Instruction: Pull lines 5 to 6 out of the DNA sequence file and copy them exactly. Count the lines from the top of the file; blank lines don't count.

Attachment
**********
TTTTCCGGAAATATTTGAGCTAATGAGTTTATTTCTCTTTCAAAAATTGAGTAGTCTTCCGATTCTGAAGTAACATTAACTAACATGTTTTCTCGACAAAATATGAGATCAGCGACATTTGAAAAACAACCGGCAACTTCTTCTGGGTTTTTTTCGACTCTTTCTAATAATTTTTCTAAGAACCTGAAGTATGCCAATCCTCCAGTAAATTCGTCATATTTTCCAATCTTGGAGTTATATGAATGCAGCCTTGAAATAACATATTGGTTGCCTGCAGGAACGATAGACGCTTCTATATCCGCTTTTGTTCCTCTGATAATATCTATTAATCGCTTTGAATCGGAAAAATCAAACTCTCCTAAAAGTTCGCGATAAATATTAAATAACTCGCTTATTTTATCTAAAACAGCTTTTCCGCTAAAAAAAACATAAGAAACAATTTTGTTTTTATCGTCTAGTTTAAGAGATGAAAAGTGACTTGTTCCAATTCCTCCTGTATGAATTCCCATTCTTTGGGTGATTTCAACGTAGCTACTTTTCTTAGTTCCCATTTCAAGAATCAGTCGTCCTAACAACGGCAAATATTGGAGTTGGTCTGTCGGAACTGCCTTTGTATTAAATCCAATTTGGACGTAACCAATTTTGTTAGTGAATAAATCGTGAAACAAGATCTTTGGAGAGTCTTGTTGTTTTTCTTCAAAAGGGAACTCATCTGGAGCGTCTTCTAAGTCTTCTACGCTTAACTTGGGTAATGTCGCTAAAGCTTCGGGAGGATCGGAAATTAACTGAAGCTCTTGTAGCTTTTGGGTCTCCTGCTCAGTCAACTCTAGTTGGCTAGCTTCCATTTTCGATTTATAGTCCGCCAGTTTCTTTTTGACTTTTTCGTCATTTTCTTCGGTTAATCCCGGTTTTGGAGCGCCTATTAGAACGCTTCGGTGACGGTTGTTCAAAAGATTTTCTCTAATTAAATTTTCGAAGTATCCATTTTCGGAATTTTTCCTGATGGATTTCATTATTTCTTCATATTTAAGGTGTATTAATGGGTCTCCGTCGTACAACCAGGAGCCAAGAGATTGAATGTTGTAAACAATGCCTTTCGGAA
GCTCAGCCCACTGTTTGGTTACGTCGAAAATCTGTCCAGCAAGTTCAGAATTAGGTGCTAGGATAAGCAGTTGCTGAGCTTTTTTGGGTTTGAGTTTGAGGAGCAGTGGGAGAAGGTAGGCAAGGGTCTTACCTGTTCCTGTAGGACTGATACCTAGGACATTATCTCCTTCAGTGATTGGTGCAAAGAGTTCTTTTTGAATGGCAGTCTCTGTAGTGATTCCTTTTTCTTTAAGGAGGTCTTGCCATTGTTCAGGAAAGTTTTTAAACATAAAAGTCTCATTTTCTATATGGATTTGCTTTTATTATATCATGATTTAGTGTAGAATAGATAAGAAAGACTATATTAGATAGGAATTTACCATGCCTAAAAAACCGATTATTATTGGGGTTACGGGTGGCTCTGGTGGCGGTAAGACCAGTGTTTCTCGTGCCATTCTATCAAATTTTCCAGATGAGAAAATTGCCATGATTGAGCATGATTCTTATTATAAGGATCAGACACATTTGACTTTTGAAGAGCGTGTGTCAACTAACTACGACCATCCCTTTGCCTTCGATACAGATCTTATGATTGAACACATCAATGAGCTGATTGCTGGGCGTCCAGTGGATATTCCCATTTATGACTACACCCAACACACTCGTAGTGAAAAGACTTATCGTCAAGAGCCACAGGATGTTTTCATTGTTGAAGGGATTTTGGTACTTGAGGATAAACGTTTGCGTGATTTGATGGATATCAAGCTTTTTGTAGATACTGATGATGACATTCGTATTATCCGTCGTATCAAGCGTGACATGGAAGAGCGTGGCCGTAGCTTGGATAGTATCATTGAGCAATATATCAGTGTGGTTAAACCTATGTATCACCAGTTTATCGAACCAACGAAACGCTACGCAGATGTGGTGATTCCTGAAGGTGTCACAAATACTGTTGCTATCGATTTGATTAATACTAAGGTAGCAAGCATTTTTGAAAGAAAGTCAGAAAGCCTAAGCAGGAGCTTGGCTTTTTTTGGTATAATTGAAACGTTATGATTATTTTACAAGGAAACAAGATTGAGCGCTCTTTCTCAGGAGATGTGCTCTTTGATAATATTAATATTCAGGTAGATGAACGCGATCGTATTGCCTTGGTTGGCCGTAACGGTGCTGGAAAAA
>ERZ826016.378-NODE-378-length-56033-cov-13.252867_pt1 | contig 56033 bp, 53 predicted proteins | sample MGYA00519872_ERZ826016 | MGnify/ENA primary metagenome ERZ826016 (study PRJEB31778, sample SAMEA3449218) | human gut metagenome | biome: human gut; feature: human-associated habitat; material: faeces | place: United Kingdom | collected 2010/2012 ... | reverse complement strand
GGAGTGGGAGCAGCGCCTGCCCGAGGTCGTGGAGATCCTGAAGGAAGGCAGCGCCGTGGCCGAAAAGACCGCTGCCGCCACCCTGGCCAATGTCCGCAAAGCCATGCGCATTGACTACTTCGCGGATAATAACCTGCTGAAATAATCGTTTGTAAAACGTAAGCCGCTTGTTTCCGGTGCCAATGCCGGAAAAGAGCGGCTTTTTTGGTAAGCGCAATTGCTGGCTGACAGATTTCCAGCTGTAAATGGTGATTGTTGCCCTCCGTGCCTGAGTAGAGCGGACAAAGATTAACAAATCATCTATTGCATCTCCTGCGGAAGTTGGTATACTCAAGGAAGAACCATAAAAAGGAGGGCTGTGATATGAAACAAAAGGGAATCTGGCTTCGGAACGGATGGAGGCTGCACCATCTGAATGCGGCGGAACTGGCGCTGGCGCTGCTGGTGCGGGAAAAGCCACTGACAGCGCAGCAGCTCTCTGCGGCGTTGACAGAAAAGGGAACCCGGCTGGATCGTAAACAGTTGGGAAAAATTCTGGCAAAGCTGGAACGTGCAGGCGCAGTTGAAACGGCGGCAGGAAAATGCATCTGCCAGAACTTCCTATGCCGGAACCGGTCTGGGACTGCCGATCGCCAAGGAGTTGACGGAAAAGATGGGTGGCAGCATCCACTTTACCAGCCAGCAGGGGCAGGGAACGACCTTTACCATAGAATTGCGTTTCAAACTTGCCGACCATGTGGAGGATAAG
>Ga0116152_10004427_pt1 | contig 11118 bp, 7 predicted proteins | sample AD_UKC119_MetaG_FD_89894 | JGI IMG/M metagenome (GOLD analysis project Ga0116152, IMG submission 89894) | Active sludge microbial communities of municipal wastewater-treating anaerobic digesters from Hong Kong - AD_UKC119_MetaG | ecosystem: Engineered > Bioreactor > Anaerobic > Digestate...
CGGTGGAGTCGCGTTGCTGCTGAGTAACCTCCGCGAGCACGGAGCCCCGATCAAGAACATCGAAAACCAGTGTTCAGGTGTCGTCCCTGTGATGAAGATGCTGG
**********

>Ga0116152_10004427_pt1 | contig 11118 bp, 7 predicted proteins | sample AD_UKC119_MetaG_FD_89894 | JGI IMG/M metagenome (GOLD analysis project Ga0116152, IMG submission 89894) | Active sludge microbial communities of municipal wastewater-treating anaerobic digesters from Hong Kong - AD_UKC119_MetaG | ecosystem: Engineered > Bioreactor > Anaerobic > Digestate...
CGGTGGAGTCGCGTTGCTGCTGAGTAACCTCCGCGAGCACGGAGCCCCGATCAAGAACATCGAAAACCAGTGTTCAGGTGTCGTCCCTGTGATGAAGATGCTGG